By Monica Alonzo
By Stephen Lemons
By Jason P. Woodbury
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By Ray Stern
By Pete Kotz
By Monica Alonzo
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Placing Cynkutis-Simon on "clinical concern" (an informal level of probationary action which is not required to be reported to the state's Board of Medical Examiners), the committee required her to meet regularly with her faculty adviser, in addition to the counseling. "Failure to improve your performance will result in disciplinary action," the memo warns.
Throughout May, June and July, Cynkutis-Simon wrote memos to her superiors at MMC, trying to schedule meetings to discuss her status. She says her efforts were unsuccessful.
Finally, after several months, Cynkutis-Simon was told in an August 27 memo that, in order to finish the year, she'd have to go to the Mayo Clinic for a gastrointestinal rotation.
That was impossible and MedPro knew it, the Simons say, because on June 20, the Mayo Clinic had already told MedPro it didn't want Cynkutis-Simon there because of concerns about her performance.
Cynkutis-Simon was told she'd have to convince Mayo to change its mind by September 15 if she wanted to finish the 1997-98 year. If she couldn't, she'd be fired. And no matter what, she would not be coming back for the 1998-99 year. The committee voted to terminate her contract after 1997.
"They just kept putting the goalposts back further and further," Robert Simon says of the process. "Every time she'd meet something they wanted her to do, they'd just say, 'Okay, now you have to do this.'"
Still, as MedPro was writing memos expressing concern about Cynkutis-Simon's competence, she was given more responsibility as chief resident of the burn unit.
"[This is] one of the things I'm proudest of about my wife," Robert Simon says. "There she was, running the most difficult, most intensive care unit in county by herself, knowing they're just waiting to see something she screwed up. Yet, all that time, she kept her cool."
A petition on Cynkutis-Simon's behalf was also circulated by the burn-unit nurses, who urged the hospital to keep her.
Before being fired, Cynkutis-Simon requested a grievance hearing from Frank Alvarez, the CEO of the county hospital. She also wrote to the County Attorney's Office. No hearing was held, and the only response from the County Attorney's Office has been that it will be defending MedPro against Cynkutis-Simon.
MedPro referred all questions to Michael Green, the outside counsel hired by the county to represent the physicians' group in this matter. Green declined to comment.
"The bottom line is, no one here is willing to talk to you on the issues . . . ," Bob Milligan, MedPro's private attorney, says.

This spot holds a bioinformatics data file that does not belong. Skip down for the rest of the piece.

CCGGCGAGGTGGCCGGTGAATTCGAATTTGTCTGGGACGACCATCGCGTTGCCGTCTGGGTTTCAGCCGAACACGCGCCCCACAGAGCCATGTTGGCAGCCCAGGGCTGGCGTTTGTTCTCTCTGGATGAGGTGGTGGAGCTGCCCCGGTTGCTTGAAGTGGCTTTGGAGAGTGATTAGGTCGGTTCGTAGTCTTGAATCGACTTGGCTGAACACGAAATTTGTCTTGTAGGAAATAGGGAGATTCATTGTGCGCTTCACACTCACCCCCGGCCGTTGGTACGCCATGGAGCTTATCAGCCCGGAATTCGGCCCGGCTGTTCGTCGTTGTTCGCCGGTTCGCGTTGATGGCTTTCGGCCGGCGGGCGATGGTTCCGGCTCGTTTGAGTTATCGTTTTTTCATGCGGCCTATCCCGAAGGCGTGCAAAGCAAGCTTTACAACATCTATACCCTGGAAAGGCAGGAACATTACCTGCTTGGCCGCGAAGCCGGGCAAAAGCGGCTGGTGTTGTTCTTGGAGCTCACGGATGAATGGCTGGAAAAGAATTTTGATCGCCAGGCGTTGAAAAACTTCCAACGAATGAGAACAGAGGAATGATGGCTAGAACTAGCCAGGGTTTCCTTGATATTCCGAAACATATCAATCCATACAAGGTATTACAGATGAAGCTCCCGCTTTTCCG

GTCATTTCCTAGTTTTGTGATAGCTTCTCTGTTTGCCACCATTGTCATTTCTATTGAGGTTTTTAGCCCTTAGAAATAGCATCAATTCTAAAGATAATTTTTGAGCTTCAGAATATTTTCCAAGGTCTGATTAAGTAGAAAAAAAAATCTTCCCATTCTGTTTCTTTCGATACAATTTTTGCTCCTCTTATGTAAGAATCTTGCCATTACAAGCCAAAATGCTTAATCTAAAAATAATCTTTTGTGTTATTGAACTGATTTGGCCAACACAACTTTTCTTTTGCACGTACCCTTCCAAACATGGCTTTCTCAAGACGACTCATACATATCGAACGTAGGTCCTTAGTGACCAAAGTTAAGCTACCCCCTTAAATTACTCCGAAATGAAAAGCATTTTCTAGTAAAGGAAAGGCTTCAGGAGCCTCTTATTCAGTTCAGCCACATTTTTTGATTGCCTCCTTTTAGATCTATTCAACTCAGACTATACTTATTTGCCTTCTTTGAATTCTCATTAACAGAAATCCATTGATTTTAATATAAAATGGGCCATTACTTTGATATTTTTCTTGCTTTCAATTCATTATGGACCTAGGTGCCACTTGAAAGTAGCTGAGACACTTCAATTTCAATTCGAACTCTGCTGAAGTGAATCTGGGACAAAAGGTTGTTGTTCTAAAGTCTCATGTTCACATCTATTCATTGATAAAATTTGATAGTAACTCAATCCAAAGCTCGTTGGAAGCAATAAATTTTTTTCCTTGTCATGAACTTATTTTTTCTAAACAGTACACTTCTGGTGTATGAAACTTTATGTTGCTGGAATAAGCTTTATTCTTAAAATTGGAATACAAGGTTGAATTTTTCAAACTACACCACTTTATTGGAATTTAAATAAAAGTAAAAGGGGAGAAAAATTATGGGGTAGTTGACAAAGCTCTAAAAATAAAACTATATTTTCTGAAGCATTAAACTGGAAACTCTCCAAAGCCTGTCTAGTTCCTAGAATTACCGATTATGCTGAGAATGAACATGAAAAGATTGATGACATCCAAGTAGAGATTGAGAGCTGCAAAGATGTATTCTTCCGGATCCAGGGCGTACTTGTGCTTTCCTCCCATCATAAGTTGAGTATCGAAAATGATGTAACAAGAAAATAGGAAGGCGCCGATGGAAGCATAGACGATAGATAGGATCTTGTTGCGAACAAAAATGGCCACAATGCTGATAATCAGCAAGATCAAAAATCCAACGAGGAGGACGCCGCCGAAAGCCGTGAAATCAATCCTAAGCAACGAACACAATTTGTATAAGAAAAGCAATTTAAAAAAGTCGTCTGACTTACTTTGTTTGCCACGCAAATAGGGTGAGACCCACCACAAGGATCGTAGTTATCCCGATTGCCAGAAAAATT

Cynkutis-Simon feels she's left with only one option: sue, or give up her medical career.
She says she's not about to give up. "I don't take any crap from anybody," she says. "I say what I think. If I think somebody's full of it, well, then, I tell them."
Even as Cynkutis-Simon was being watched and criticized by her evaluators, another investigation was taking a parallel track. The Maricopa County Attorney's Office was looking into complaints of sexual discrimination against female residents.
In fact, Cynkutis-Simon believes her complaints of discrimination and her support of other women residents are the real reason for her troubles.
One of those residents who complained wrote a letter on February 27 to then-program director Dr. Terry Simpson about her problems.
"We also discussed the issue of discrimination I have been subjected to since I started the program," Dr. Isabelle Simoneau, who has since left the program, wrote. "It is clear to me that this influenced the whole course of my internship and caused non-reversible damage to my reputation. I strongly believe that co-workers' attitudes towards me were guided by prejudice as a result of early discrimination."
(Simoneau has since moved out of state and could not be reached for comment. Simpson, now in private practice, declined comment on his employment at MedPro.)
Cynkutis-Simon says she supported the allegations made by others at a special staff meeting in February with Beverly Rowley, the academic-affairs director.
Secretary of State Betsey Bayless--then still a county supervisor--recalls that Dr. Simpson came to her with the concerns of female residents in the program.
"Terry Simpson came to see me, and said, 'I would like to have a couple of female residents come and see you,' and I said, 'What about?' and he said, 'Sexual harassment,'" she recalls. "[I told him] it's inappropriate for me to meet with any residents, but I think that the appropriate place for this to go [is] to the County Attorney's Office."
Bayless referred the matter to County Attorney Rick Romley. Cynkutis-Simon was the only female resident to come forward to the County Attorney's Office. Simoneau transferred out of the program, and the other female resident apparently dropped her complaint.
After meeting with Cynkutis-Simon, Romley sent the matter on to his civil division for investigation.
Bayless also gave a heads-up to Alvarez, the hospital CEO, about the problems brewing with the female residents' complaints of sexual discrimination.
When Cynkutis-Simon was ordered to seek counseling--while the investigation was ongoing--Robert Simon wrote a memo to Maricopa County Human Resources protesting Magda's treatment and charging retaliation.
"This requirement is not imposed on male residents with similar or worse 'attitudes,'" Simon wrote. "This requirement was imposed after my wife testified in support of the sexual discrimination claims of two other female residents."